Mustard: Norwich local TV service to create 14 new jobs

Media playback is unsupported on your device
Media captionManaging director of Mustard TV Fiona Ryder says it will be a genuinely local service

A television station for Norwich will create up to 14 jobs and provide an "unrivalled" broadcast news service, its operator has said.

Mustard TV, led by publisher Archant, has revealed more details of the channel's plan for its 12-year licence, awarded by Ofcom on Wednesday.

It will also develop a degree in television production with Norwich University College of the Arts (NUCA).

The city centre-based service will start broadcasting in autumn 2013.

News, current affairs, local history and entertainment will provide the bulk of the schedule, running daily from 06:00 until midnight.

'Develop talent'

Airtime will also be made available to "under-served" and "non-English speaking communities", said Fiona Ryder, Mustard TV managing director, who hopes the channel will reach 10,000 viewers.

"Mustard is about inclusive access to airtime and people should really think this is their channel," she said.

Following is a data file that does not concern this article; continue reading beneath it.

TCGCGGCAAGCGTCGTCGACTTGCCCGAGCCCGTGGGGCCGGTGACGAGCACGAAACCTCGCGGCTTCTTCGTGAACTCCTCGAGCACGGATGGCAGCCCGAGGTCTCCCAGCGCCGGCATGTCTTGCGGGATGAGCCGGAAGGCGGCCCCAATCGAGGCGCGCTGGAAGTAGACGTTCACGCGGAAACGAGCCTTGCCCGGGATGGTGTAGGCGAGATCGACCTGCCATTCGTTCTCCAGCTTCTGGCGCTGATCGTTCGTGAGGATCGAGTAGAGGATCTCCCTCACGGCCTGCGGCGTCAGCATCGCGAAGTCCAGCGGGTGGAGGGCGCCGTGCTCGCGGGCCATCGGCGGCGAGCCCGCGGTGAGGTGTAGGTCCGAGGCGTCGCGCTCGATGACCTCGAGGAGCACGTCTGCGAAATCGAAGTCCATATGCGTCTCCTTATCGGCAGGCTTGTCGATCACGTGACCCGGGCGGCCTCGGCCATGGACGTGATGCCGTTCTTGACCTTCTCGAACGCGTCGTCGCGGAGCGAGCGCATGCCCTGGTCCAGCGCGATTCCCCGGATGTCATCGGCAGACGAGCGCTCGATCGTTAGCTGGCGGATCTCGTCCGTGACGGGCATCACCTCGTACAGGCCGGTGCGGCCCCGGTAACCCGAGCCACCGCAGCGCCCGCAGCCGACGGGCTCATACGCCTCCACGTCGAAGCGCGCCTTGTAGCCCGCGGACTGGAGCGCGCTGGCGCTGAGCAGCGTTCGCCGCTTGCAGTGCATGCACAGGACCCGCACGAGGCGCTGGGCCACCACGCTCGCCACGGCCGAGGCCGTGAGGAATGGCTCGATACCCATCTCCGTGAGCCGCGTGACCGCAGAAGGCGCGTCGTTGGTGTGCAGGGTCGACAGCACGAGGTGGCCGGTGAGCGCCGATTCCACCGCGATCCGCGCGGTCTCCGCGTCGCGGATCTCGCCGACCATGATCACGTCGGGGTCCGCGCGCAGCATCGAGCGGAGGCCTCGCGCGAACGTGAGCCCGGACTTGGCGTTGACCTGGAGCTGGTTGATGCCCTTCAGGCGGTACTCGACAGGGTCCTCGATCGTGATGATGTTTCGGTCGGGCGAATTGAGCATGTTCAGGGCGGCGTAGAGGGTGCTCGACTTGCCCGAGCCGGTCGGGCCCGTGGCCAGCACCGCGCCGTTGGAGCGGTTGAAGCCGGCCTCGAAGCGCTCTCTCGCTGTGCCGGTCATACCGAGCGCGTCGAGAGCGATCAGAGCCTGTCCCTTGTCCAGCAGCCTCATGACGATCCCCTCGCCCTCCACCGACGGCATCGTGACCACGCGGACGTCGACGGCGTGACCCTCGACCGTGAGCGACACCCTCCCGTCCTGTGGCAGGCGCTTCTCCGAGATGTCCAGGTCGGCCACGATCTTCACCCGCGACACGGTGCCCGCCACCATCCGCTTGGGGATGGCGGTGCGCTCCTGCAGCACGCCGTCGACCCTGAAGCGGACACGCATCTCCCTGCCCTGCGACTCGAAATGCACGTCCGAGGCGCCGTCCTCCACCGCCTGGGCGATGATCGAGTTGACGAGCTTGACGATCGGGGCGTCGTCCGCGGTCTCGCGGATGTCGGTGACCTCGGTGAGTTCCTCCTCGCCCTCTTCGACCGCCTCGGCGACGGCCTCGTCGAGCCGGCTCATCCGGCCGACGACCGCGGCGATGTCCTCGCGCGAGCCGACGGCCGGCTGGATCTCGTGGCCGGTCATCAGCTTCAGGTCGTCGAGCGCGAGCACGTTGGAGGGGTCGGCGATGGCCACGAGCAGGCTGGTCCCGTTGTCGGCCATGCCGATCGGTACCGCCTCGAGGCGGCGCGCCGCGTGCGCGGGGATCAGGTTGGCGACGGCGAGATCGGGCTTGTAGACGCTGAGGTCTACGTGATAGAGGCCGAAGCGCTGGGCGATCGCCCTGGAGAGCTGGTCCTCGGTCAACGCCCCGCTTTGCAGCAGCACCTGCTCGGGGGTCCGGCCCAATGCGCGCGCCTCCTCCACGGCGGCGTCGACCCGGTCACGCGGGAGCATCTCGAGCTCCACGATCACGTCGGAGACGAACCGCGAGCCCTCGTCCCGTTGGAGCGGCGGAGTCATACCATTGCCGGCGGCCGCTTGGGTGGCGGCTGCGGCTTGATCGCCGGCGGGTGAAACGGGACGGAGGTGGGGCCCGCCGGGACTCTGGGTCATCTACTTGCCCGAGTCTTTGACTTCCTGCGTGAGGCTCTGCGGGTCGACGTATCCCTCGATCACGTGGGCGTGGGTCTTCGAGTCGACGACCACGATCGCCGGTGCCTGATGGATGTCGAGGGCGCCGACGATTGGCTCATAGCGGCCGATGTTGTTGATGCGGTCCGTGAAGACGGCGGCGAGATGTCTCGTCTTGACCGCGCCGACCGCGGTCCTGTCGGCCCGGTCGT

The channel aims to involve a number of local production companies and community film-makers.

Ms Ryder said the link-up with NUCA was part of an effort to work with the student community to develop "creative talent".

"Having come from a film school I'd have loved that chance," she said.

The channel is not seeking to compete with existing broadcasters, Ms Ryder confirmed.

'Strong position'

"Interactivity with the channel will be very high - you can't do that in the existing TV offer in the region," she said.

"We're not trying to compete, we're just different and we've spent a long time thinking about how to approach that.

"It'll be on channel 8 on Freeview, so between BBC Three and BBC Four - it's a very strong position to be in."

Prof John Last, principal of NUCA, said the link-up will "cement our reputation as a region with a clear media identity".

"NUCA students will be working closely with the new company to provide creative input and technical support," he said.

More on this story

Related Internet links

The BBC is not responsible for the content of external Internet sites